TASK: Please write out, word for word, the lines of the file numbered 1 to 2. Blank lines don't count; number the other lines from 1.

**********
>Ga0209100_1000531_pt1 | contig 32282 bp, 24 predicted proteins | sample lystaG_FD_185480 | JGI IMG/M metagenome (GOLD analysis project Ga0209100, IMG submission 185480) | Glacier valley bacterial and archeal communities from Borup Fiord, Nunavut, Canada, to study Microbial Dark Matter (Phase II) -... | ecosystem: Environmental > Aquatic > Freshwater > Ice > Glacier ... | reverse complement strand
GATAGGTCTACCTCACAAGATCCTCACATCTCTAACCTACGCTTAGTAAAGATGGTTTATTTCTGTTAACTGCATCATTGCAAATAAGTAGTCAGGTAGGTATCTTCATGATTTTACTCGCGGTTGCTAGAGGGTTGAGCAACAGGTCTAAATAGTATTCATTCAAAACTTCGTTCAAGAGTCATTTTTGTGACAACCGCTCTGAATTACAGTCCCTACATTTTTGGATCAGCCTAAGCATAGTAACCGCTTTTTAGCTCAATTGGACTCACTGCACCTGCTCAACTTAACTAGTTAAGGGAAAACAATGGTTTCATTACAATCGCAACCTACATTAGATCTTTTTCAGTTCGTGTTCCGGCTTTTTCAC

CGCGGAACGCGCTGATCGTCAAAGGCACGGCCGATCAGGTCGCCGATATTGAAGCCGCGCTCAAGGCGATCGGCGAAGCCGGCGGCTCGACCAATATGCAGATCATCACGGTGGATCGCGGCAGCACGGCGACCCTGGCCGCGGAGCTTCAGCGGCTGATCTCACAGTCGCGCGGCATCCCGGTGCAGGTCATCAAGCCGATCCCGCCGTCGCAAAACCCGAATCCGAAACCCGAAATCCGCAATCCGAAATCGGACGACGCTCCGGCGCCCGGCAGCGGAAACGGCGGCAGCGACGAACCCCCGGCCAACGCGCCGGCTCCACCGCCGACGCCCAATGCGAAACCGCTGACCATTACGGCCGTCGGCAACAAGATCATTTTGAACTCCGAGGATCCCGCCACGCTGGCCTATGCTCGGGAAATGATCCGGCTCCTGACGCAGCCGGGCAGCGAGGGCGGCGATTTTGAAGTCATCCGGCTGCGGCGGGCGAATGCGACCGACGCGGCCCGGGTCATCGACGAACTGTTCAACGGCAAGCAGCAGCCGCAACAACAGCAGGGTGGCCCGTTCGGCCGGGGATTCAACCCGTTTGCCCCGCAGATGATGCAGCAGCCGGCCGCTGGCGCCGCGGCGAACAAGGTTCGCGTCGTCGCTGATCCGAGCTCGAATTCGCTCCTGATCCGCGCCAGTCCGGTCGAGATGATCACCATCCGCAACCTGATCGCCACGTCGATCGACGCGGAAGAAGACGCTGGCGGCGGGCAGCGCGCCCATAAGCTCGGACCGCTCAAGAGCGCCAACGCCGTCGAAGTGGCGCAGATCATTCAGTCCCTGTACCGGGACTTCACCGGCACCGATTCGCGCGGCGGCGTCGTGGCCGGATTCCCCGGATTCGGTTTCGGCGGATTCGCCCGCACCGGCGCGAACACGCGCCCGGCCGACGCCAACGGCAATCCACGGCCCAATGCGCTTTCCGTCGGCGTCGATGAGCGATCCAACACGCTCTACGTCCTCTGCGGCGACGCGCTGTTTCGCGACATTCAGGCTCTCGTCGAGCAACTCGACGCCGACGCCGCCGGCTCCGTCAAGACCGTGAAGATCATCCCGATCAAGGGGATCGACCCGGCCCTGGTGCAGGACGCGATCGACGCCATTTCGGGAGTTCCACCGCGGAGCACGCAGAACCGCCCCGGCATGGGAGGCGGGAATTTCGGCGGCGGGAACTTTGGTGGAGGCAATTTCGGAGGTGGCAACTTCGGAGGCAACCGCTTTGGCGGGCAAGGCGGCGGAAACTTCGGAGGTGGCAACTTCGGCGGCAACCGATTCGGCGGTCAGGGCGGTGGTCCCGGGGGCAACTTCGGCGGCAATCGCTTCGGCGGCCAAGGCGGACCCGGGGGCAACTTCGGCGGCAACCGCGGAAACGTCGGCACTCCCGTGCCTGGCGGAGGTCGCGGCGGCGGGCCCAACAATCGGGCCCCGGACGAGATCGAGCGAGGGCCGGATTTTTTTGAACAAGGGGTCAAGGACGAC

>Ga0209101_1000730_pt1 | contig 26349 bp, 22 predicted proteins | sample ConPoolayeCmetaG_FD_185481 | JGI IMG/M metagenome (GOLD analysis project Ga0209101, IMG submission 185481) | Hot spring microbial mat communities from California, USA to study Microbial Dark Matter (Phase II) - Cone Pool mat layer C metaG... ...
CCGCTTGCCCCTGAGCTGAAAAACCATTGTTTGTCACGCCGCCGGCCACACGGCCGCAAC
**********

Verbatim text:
>Ga0209100_1000531_pt1 | contig 32282 bp, 24 predicted proteins | sample lystaG_FD_185480 | JGI IMG/M metagenome (GOLD analysis project Ga0209100, IMG submission 185480) | Glacier valley bacterial and archeal communities from Borup Fiord, Nunavut, Canada, to study Microbial Dark Matter (Phase II) -... | ecosystem: Environmental > Aquatic > Freshwater > Ice > Glacier ... | reverse complement strand
GATAGGTCTACCTCACAAGATCCTCACATCTCTAACCTACGCTTAGTAAAGATGGTTTATTTCTGTTAACTGCATCATTGCAAATAAGTAGTCAGGTAGGTATCTTCATGATTTTACTCGCGGTTGCTAGAGGGTTGAGCAACAGGTCTAAATAGTATTCATTCAAAACTTCGTTCAAGAGTCATTTTTGTGACAACCGCTCTGAATTACAGTCCCTACATTTTTGGATCAGCCTAAGCATAGTAACCGCTTTTTAGCTCAATTGGACTCACTGCACCTGCTCAACTTAACTAGTTAAGGGAAAACAATGGTTTCATTACAATCGCAACCTACATTAGATCTTTTTCAGTTCGTGTTCCGGCTTTTTCAC